WAR, Win Shares and the Hall of Fame
The Hall of Fame ballot came out on Monday and, as usual, there’s enough happening to keep JoeBlogs powered up for the next two months. We’ll give you lots and lots (and lots) of Hall of Fame content leading up to the Jan. 23 election announcement.*
There are 26 players on this year’s ballot, and to kick things off, I’ll list them off along with their career Win Shares and a key question to ask about each of them.
Let me pause for a moment: We’re going to use Win Shares today instead of WAR, for two reasons. One, Bill James’ final Handbook is about to come out — The Bill James Walk-Off Edition — and I’m going to miss it terribly, and so we’re going to honor Bill’s invention of Win Shares.
But two, I’ve been thinking a lot about Win Shares lately, and how much different some of our Hall of Fame arguments would be if Win Shares had been widely accepted instead of WAR. You probably know: Bill is very, very, very down on WAR. We’ll go through some of the reasons in another post, but we can begin by saying that he believes WAR — both Baseball-Reference and FanGraphs versions — not only fails to answer the key baseball questions, it doesn’t even bother to try and answer them. Bill writes an essay in the new handbook about Win Shares and the mistakes he made with it, but he still believes it to be much more accurate than WAR, and he uses one example, the case of Steve Garvey vs. Ron Cey.
As you will know if you’re old enough: Garvey was viewed as one of the game’s biggest stars when he played. And Cey was, well, not. Garvey did big, noticeable things — he won an MVP award, he got 200-plus hits six times, he was a consistent .300 hitter, he won a bunch of Gold Gloves (mostly on reputation).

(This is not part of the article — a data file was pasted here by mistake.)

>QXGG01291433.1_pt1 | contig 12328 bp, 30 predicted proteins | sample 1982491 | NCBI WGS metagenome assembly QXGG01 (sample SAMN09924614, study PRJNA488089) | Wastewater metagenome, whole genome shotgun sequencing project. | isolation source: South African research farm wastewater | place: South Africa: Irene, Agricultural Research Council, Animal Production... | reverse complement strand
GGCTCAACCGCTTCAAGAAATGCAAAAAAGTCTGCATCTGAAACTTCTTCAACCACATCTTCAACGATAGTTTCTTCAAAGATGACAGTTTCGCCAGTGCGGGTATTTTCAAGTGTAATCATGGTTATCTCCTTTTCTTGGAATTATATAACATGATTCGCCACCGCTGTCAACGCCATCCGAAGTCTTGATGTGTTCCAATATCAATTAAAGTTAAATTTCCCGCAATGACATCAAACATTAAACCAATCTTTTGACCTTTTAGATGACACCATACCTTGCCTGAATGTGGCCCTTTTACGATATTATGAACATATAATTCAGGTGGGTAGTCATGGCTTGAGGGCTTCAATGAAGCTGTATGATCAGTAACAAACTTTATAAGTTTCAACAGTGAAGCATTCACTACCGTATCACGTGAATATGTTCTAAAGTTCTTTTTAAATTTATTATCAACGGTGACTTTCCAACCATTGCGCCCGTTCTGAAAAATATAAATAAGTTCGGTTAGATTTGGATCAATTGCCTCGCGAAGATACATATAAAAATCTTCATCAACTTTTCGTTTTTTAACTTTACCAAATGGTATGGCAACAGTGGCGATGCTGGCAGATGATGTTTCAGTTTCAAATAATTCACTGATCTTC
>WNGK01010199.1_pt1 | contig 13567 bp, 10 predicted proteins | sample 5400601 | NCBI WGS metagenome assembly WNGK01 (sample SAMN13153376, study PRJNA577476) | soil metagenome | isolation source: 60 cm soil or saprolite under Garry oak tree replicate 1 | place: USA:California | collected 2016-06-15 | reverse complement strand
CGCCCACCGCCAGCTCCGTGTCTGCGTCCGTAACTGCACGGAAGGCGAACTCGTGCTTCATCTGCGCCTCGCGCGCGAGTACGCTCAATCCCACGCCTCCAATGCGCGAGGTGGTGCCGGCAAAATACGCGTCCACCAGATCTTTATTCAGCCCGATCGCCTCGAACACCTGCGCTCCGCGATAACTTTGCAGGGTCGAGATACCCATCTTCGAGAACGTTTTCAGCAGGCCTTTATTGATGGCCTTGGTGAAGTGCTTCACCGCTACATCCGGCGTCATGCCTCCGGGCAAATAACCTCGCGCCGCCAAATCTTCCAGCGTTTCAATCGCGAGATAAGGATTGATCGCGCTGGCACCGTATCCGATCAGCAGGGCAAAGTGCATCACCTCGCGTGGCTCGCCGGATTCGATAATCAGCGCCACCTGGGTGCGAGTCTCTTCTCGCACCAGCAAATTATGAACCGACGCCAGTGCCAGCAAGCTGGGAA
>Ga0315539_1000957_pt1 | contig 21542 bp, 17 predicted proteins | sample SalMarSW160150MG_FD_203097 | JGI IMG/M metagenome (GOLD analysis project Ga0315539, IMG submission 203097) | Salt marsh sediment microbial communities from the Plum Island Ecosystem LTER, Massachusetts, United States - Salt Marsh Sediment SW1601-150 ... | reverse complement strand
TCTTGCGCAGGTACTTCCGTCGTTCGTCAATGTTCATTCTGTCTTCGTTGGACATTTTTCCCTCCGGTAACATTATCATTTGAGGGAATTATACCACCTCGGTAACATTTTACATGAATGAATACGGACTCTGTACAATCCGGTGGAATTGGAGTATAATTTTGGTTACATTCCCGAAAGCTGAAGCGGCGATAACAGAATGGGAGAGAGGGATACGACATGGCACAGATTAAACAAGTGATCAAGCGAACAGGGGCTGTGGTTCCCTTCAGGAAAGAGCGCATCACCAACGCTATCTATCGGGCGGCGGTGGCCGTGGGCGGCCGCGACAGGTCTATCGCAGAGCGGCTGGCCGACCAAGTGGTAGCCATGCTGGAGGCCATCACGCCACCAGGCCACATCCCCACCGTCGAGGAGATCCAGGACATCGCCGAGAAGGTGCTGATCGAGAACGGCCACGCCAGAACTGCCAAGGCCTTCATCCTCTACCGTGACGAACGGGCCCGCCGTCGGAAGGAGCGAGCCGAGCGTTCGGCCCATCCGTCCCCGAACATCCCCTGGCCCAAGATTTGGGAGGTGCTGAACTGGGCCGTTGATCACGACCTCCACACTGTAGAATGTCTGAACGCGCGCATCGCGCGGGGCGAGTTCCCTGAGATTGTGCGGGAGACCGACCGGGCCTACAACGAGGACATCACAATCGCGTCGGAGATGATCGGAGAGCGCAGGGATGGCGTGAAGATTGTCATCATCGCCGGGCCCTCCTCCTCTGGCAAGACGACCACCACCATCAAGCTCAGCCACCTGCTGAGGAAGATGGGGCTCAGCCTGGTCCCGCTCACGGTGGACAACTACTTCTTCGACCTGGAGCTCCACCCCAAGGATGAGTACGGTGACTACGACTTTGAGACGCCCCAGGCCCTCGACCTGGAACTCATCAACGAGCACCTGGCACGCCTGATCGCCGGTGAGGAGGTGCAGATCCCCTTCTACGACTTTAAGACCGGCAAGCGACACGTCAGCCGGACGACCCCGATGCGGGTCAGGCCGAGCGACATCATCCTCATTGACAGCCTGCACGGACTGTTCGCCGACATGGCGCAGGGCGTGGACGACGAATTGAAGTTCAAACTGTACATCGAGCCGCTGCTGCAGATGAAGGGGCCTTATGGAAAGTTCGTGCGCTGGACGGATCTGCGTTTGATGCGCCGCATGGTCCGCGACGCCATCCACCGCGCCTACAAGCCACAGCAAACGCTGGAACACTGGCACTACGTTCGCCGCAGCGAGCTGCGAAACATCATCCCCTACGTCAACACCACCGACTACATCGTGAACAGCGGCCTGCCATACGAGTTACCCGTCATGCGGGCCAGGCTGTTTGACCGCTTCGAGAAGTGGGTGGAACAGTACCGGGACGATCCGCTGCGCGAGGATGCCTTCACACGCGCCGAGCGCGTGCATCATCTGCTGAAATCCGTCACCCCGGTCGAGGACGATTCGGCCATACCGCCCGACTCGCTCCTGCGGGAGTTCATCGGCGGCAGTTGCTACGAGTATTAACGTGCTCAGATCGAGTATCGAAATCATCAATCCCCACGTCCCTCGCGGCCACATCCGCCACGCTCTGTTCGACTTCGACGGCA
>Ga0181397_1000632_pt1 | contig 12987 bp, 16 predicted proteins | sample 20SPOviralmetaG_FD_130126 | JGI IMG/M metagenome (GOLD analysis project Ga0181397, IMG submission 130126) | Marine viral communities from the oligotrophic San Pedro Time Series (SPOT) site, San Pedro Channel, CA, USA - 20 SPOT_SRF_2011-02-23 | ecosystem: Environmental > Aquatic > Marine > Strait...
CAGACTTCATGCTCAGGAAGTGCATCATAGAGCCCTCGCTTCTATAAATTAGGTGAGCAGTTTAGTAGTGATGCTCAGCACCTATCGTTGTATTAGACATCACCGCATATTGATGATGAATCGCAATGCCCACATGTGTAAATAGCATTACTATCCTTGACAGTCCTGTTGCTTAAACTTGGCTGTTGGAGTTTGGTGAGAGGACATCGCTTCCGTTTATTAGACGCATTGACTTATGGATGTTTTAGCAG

Cey, meanwhile, ran funny (that’s why they called him “Penguin”) and was more like a .260 hitter and never finished higher than eighth in the MVP balloting and never won a Gold Glove or had much of a reputation as a defensive third baseman.
Bill believes Cey was the better player. He believes that Cey was better because he did lots of little things that Garvey did not. He walked a lot, Garvey never walked, so Cey’s on-base percentage is actually 25 points higher. More of Cey’s hits were for extra bases. And while he didn’t have the reputation, he was actually a good third baseman, and third base is a more important position than first.
Yes, Bill believes Cey to be better … but only JUST A LITTLE better. By Win Shares, it’s a virtual dead heat, Garvey with 279 Win Shares, Cey with 280.
By WAR, though? It’s a blowout. Cey’s WAR of 53.8 is basically SIXTEEN WINS higher than Garvey’s. Bill thinks that’s so absurd — Cey was 40% better than Garvey? — he cannot even understand how anyone can look at that without saying, “Something is broken here.”
We’ll talk more about that later. For now, I just want to talk a bit about how different all of our perceptions might be if we used Win Shares instead of WAR, which obviously COULD have happened had things played out differently.
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